In 2001, Hairline founder Richard Biggs found himself facing August in Edinburgh with a Fringe press pass and lots of spare time. With a quick scrabbling together of funds, a bit of blagging and a high dose of self-confidence Richard set off to try his hand at producing the first Hairline. The first weekly issues included old-fashioned pasting up of master copies, photocopying, folding and distributing every copy. August 2001 was a long month for Richard but it was clear that this quickly conceived project had made a small impact and it was not long before plans to expand were being formed.
2002 saw another year of self-funding but the addition of extra hands to carry the burden and, with three other keen reviewers in tow, Hairline increased its circulation and, more importantly, the number of shows reviewed. The 2003 run was funded by a Millennium People award and saw the addition of more copies, several more writers and the launch of a simple website. The latest addition would soon shape the way of Hairline in the future.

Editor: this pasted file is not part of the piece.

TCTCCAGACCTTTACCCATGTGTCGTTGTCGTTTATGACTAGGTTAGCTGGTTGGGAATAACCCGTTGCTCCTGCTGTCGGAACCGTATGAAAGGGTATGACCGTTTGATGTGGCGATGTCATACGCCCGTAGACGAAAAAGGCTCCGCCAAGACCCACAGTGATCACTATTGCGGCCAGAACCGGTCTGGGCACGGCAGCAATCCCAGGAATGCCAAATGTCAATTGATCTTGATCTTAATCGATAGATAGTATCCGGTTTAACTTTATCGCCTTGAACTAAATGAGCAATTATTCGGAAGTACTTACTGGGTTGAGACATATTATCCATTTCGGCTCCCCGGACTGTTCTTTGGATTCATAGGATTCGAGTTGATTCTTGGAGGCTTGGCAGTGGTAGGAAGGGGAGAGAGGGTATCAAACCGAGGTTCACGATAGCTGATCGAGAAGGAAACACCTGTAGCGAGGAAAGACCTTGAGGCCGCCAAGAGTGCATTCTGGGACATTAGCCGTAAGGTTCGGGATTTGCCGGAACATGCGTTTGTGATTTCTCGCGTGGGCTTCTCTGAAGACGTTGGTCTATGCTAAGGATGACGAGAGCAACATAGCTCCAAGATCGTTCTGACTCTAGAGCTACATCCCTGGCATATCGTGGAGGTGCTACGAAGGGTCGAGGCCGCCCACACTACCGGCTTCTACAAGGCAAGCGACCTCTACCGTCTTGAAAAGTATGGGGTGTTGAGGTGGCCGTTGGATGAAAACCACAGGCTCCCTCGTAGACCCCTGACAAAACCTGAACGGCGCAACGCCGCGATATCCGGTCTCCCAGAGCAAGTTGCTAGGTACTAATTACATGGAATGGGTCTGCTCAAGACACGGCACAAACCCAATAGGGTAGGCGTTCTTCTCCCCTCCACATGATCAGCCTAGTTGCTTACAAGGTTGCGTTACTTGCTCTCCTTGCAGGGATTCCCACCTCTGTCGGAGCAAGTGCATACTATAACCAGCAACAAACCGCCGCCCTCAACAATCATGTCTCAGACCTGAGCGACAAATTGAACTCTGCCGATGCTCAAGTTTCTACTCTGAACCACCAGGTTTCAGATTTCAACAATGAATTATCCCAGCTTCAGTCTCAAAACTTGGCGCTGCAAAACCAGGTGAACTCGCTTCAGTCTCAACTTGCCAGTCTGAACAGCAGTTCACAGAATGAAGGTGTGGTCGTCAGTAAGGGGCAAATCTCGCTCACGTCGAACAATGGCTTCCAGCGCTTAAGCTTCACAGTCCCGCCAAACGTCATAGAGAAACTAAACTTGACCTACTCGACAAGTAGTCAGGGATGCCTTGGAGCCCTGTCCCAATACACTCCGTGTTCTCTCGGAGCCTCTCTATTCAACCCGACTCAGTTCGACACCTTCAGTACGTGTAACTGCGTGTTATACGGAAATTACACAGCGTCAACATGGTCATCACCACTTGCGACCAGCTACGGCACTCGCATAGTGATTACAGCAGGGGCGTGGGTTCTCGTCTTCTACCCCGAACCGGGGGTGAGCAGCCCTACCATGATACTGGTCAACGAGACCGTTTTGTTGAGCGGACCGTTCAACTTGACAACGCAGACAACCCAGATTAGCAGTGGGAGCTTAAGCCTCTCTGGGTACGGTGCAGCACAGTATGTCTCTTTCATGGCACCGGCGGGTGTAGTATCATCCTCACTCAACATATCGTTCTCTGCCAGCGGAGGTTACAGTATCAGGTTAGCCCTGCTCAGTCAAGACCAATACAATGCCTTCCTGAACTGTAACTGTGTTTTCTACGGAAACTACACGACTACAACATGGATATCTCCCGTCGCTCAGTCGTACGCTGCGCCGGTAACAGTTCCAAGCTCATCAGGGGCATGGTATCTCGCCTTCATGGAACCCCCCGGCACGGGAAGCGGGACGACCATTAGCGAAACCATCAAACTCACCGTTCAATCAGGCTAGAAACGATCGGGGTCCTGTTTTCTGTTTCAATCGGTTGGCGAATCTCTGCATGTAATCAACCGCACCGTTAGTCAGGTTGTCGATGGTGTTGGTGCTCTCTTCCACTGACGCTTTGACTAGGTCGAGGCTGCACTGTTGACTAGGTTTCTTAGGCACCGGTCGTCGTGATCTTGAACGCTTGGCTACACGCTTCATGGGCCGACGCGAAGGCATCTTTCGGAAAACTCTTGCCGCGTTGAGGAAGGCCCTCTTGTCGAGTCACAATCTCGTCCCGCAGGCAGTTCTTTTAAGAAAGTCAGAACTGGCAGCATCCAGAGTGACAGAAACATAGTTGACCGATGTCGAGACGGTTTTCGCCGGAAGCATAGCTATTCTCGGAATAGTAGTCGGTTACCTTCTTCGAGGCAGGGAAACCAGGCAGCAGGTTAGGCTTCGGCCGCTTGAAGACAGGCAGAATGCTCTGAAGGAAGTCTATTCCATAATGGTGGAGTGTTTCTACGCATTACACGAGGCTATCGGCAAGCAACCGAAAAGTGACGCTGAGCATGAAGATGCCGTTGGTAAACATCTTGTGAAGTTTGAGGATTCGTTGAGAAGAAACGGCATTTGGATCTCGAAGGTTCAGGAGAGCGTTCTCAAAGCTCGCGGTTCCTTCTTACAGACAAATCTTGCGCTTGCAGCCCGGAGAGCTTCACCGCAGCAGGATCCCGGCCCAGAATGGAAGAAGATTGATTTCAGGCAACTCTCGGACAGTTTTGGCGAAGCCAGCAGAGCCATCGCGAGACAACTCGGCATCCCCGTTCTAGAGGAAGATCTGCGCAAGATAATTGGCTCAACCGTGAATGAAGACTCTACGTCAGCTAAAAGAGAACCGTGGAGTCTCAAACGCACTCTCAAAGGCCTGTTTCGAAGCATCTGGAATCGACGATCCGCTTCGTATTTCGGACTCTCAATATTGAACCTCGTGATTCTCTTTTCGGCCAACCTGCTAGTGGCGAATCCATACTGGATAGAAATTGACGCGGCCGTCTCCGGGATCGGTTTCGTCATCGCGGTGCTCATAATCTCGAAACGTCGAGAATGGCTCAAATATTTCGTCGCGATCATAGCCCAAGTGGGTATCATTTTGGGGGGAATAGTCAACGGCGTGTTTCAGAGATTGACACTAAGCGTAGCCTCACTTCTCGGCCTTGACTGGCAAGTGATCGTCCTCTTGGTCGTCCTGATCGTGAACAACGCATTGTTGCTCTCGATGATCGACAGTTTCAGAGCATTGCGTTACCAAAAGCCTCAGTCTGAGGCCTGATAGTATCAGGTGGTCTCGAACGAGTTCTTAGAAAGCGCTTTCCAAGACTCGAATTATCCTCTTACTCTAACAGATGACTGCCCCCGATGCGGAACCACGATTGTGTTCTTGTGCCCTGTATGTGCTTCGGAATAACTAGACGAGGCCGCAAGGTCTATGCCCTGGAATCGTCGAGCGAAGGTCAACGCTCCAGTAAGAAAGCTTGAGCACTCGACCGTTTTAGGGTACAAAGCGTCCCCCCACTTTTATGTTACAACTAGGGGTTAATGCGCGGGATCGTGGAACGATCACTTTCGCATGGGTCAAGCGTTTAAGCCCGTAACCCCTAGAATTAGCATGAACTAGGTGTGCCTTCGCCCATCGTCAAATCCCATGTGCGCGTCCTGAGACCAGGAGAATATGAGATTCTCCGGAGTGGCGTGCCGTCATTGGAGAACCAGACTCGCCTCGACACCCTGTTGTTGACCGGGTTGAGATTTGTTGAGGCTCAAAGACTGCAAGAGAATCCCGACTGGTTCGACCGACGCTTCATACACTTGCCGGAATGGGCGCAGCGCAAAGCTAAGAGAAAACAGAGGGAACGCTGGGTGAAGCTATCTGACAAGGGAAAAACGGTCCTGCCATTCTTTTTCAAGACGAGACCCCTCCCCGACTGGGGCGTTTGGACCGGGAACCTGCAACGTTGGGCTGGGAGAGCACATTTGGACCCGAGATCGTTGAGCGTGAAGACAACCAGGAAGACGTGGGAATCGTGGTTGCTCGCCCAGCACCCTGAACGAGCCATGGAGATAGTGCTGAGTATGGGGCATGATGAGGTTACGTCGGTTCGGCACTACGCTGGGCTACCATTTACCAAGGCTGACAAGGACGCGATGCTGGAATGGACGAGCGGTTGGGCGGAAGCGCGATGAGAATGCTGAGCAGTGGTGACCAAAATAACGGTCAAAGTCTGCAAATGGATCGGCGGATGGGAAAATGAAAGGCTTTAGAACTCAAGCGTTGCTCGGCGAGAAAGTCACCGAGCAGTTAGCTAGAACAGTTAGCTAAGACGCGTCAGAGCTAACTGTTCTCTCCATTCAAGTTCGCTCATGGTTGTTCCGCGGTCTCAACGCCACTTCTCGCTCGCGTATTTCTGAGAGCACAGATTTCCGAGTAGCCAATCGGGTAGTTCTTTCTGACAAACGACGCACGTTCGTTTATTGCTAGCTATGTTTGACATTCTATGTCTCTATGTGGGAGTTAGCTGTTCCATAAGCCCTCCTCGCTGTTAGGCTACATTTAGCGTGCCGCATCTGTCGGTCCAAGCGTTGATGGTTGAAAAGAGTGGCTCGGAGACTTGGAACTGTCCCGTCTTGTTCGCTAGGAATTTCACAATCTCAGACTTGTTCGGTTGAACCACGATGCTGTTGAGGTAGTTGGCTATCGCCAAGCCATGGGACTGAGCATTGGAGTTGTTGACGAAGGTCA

Three years later Richard decided that he could no longer spend huge amounts of time seeking funding for Hairline and producing the hard copy versions of the magazine, so it migrated fully to the World Wide Web. Later that same year, he handed control to fellow reviewers Adrian G. Velazquez and Martin Miller who took full ownership of Hairline in 2006.
Under the new management, Hairline has grown bigger and stronger with each passing festival, incorporating new features and interviews. Despite the size our goal has always been the same, to give a fair, honest and balanced view of the Edinburgh Fringe Festival. In the upcoming years, Hairline intends to expand its new website design and incorporate new multimedia sections, ultimately intending to maintain its household name.